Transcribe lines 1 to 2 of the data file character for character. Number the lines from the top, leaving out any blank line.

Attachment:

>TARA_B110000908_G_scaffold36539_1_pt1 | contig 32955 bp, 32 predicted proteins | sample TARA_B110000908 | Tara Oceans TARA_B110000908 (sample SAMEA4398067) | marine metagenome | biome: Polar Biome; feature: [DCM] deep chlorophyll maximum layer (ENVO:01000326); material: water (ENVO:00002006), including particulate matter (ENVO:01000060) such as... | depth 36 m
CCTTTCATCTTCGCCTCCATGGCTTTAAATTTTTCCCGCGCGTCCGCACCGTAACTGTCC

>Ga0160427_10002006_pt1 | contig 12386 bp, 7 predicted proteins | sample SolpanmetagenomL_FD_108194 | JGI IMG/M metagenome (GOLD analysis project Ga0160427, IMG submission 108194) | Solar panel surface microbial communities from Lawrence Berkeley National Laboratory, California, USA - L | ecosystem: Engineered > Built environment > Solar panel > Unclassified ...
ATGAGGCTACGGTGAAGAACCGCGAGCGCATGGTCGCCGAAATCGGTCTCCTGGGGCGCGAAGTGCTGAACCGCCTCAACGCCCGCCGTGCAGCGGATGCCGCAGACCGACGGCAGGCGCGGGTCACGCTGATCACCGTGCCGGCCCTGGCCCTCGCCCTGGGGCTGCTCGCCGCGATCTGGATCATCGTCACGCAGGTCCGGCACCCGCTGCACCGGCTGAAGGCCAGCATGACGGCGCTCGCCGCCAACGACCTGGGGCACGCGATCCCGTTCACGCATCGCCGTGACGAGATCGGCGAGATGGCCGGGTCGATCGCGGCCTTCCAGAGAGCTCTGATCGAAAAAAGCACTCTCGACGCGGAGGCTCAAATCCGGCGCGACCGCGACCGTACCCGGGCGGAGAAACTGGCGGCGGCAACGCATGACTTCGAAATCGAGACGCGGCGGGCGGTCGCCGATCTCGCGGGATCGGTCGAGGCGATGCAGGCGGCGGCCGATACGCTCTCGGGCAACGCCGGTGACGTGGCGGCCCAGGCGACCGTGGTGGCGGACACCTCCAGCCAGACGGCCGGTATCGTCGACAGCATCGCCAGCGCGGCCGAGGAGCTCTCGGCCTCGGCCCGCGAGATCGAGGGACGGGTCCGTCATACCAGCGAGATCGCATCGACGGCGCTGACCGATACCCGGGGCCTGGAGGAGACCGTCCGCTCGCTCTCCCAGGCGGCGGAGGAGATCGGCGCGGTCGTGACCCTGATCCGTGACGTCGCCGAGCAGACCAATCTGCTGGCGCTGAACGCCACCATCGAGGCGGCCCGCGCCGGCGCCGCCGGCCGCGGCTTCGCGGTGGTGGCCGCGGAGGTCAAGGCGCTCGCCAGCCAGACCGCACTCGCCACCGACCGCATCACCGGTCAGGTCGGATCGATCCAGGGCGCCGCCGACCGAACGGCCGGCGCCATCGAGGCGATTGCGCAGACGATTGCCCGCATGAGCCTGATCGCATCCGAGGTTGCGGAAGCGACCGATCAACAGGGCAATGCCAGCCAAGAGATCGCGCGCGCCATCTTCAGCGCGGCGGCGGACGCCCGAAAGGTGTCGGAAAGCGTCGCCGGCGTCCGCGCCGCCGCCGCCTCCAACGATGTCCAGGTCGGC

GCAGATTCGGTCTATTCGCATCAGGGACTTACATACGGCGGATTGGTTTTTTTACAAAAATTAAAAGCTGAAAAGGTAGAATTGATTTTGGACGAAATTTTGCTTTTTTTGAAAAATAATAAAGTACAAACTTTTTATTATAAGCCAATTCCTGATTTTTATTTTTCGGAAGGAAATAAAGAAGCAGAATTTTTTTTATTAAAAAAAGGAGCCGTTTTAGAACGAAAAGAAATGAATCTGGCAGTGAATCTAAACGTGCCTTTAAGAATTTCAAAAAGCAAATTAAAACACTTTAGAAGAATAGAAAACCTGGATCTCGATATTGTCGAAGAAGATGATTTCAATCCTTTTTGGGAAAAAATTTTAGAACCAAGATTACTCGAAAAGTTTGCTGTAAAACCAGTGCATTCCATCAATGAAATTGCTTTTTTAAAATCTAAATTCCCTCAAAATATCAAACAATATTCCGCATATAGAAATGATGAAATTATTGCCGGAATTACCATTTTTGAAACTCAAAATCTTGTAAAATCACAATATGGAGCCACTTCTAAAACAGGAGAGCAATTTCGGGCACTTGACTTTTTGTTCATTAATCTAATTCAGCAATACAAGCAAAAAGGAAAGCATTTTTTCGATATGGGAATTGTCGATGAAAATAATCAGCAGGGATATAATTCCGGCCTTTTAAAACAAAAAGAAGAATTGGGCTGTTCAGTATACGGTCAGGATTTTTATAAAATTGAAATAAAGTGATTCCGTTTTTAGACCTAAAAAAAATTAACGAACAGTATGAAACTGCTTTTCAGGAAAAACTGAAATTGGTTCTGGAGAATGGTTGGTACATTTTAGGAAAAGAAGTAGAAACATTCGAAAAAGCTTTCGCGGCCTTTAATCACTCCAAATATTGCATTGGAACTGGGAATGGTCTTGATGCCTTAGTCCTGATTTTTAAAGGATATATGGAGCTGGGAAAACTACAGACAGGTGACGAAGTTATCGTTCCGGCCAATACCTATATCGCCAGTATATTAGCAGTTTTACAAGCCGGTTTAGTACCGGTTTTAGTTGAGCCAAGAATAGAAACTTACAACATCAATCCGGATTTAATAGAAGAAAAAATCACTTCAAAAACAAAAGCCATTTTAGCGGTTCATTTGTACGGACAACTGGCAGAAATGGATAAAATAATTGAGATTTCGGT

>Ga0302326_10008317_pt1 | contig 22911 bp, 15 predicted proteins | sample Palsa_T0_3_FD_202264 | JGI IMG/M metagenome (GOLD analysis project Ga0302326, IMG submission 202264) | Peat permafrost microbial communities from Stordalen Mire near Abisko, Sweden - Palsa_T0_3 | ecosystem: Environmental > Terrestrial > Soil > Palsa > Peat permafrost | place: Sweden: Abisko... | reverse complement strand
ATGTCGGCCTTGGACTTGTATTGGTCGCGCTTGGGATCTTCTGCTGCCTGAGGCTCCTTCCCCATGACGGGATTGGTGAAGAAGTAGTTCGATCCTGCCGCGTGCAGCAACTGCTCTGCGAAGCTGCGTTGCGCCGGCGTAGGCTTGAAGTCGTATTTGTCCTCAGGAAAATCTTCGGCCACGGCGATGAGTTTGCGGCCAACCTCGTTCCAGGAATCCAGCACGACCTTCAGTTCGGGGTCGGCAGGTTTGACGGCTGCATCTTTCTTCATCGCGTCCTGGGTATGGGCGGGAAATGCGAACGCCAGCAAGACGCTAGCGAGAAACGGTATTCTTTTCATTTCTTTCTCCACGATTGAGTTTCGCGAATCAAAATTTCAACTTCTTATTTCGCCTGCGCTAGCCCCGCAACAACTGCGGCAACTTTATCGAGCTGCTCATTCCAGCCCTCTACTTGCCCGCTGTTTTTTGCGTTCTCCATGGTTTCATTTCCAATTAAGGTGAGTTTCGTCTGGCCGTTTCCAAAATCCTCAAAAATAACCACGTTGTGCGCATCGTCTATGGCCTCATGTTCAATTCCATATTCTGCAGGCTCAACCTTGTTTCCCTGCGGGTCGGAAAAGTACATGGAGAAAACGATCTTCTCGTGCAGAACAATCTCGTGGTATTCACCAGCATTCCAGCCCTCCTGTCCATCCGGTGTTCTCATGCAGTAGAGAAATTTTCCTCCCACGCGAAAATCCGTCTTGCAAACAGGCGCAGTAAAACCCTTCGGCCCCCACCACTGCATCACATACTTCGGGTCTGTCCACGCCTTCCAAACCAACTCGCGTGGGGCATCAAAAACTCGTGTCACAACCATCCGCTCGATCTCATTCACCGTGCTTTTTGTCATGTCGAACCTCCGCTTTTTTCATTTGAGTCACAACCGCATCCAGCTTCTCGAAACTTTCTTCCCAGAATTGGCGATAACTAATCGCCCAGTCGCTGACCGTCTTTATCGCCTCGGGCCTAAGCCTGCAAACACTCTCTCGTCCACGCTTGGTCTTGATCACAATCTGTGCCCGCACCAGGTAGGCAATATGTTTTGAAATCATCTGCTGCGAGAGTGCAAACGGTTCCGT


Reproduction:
>TARA_B110000908_G_scaffold36539_1_pt1 | contig 32955 bp, 32 predicted proteins | sample TARA_B110000908 | Tara Oceans TARA_B110000908 (sample SAMEA4398067) | marine metagenome | biome: Polar Biome; feature: [DCM] deep chlorophyll maximum layer (ENVO:01000326); material: water (ENVO:00002006), including particulate matter (ENVO:01000060) such as... | depth 36 m
CCTTTCATCTTCGCCTCCATGGCTTTAAATTTTTCCCGCGCGTCCGCACCGTAACTGTCC